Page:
Holiday music with a punch
With its powerful vibrations and soothing rhythms that truly give a full-body experience, the music stands on its own. Its mix of progressive rock, metal and classical instruments has created some of the most highly recognized tunes around the world, and yet the musicians aren’t celebrities — in fact, the collection of strings, brass and laser lights is most notably tied to just one name: Trans-Siberian Orchestra.
The other name behind the band would be Paul O’Neill, founder, writer and producer, whose inspiration in the 1970s took progressive rock to a whole new level and has now created a new holiday tradition.
“Trans-Siberian Orchestra is a musically driven band,” O’Neill said.
“It’s not a celebrity-driven band. It’s more about the music. It’s like I tell the kids when they join, ‘You want to be known for your work because that will last.’” Teaming up with Hallmark Channel, Trans-Siberian Orchestra began its winter tour Nov. 15, presenting a live debut of its multi-platinum rock opera, The Lost Christmas Eve, which they’ll perform in more than 150 cities, including Greensboro this Sunday.
Encompassing a rundown hotel, an old toy store, a blues bar and a Gothic cathedral, the show combines a fused soundtrack of rock, classical, folk, Broadway and R&B, and the tale of an enchanted New York City Christmas Eve.
The show also includes brand new songs from TSO’s fall EP release Dreams of Fireflies (On a Christmas Night), as well as classics from Christmas Eve & Other Stories.
O’Neill says the sentiment behind the new album comes from his childhood memory of seeing dozens of fireflies for the first time and the magic and enchantment he felt during the experience.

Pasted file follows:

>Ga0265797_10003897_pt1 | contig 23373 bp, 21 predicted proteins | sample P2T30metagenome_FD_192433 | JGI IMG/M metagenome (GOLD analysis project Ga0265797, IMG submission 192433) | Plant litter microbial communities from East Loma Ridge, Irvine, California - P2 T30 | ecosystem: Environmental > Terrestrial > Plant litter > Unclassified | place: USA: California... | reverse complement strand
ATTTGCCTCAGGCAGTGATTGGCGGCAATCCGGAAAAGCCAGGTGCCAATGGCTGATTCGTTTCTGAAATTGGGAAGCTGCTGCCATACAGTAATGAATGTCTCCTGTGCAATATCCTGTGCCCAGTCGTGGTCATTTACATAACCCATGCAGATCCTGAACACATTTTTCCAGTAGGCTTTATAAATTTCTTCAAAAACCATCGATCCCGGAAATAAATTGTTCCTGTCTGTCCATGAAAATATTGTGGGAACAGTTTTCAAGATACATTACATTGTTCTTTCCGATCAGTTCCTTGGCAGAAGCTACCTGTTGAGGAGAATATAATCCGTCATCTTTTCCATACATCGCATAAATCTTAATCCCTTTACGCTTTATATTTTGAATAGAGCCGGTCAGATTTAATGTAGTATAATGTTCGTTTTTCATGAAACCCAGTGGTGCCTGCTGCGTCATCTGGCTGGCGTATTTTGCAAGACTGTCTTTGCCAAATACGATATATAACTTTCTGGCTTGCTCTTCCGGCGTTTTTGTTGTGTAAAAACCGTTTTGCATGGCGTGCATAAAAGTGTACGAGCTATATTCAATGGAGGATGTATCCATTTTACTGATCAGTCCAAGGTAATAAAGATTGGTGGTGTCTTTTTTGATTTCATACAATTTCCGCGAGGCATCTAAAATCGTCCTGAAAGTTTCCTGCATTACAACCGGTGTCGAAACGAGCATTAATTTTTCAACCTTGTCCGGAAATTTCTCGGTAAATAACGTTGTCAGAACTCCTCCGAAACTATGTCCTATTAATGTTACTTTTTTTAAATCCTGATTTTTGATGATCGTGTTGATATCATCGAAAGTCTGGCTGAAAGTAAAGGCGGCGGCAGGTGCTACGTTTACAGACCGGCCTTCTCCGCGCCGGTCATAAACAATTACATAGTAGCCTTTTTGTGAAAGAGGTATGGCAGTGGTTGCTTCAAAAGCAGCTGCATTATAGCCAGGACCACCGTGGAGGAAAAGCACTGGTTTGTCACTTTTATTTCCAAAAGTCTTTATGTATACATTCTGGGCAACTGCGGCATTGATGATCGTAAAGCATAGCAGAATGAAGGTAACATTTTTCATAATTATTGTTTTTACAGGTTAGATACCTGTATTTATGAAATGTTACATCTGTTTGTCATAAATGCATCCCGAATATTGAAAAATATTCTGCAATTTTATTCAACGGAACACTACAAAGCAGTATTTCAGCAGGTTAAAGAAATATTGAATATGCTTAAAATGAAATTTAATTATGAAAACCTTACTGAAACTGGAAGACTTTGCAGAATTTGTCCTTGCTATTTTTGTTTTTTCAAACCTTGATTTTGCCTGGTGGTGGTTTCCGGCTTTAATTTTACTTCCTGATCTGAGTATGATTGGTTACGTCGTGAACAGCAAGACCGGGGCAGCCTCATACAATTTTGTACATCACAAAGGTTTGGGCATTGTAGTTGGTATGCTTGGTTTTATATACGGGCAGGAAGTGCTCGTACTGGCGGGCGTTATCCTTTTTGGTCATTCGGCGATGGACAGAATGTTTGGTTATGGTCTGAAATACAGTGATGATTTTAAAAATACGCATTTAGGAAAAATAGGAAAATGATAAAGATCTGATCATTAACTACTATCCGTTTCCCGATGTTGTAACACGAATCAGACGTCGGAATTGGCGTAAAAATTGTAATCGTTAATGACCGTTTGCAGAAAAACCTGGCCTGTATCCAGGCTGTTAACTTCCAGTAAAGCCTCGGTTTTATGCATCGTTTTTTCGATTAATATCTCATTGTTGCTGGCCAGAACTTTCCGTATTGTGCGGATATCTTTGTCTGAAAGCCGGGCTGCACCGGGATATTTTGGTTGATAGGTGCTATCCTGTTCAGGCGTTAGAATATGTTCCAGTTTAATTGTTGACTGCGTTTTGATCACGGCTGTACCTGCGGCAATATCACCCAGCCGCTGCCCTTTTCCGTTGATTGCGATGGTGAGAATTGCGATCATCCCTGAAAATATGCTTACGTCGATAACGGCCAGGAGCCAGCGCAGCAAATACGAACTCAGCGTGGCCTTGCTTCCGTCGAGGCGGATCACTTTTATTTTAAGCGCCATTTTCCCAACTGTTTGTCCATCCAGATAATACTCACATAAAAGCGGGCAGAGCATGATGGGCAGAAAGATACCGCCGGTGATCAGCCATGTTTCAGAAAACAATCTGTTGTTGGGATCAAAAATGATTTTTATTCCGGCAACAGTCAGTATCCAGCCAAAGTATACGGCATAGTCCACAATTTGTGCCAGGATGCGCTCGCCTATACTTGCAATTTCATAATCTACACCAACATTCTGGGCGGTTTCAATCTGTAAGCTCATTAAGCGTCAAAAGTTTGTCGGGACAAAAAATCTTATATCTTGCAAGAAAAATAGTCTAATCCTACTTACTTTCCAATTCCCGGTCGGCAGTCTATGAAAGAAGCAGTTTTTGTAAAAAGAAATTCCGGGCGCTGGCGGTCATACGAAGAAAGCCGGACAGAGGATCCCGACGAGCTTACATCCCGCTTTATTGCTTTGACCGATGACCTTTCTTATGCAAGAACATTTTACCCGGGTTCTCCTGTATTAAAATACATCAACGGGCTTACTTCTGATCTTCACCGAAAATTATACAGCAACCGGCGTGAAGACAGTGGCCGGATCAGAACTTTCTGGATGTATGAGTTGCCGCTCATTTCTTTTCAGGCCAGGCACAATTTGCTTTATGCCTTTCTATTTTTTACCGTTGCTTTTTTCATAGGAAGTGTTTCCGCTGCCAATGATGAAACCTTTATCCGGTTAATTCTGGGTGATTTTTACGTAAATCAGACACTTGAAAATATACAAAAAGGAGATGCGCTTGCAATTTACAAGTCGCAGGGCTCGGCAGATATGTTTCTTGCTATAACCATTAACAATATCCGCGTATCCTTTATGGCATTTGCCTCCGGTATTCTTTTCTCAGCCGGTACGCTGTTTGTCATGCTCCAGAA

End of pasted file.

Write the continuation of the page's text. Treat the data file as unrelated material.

The band debuted in 1996, but O’Neill’s vision for Trans-Siberian Orchestra formed in the ’70s after he saw the Who perform Tommy, as a teenager; afterward O’Neill said he thought to himself, “I want to do this, except way bigger and with way more toys.”
And he did just that. By adding a full orchestra to a rock band, and recruiting a variety of singers who bring to life the music’s characters, O’Neill created a new style of rock theater, complementing sensational musical scores with poetic narratives and visual displays, all to create an emotionally powerful experience.
“The purpose of art is to elicit an emotional response from those exposed to it,” O’Neill said. “Good art will make you feel an emotion you’ve felt before; great art is really hard to do. It will make you feel an emotion you’ve never felt before.”
Today, the band is described as a mix of the Who’s Tommy, Andrew Lloyd Weber’s musicals and Pink Floyd’s extensive light shows.
Their first album, Christmas Eve and Other Stories, was produced in 1996, followed by The Christmas Attic in 1998 and The Lost Christmas Eve in 2004. These albums are now referred to as the “Christmas Trilogy,” and have anchored many fans’ holiday traditions.
Since their debut, Trans-Siberian Orchestra has sold more than 8.5 million albums and played live to more than a million fans each year.
But they weren’t such a raging success in the beginning. “I’m sure the average person out there thinks it was a hit right away,” O’Neill said. “It wasn’t. The first year it didn’t do well at all. But we were very lucky.”
O’Neill contributes TSO’s success to two things: a nurturing record label that allowed them to make mistakes and grow, and picking the right time in the music industry that allowed them to appeal to a very wide demographic, from 6-year-olds to 60-year-olds.
“Unless you were 90, for the first time everybody had rock in common,” O’Neill said. “It allowed us to be at the right place at the right time… and when you jump any of the silly walls that people put between themselves, be it nationality, economic class, whatever, it feels great. When you jump the generational divide, that feels the best.”
Today, TSO is considered a leader in rock theater, ranking in the top 10 year after year.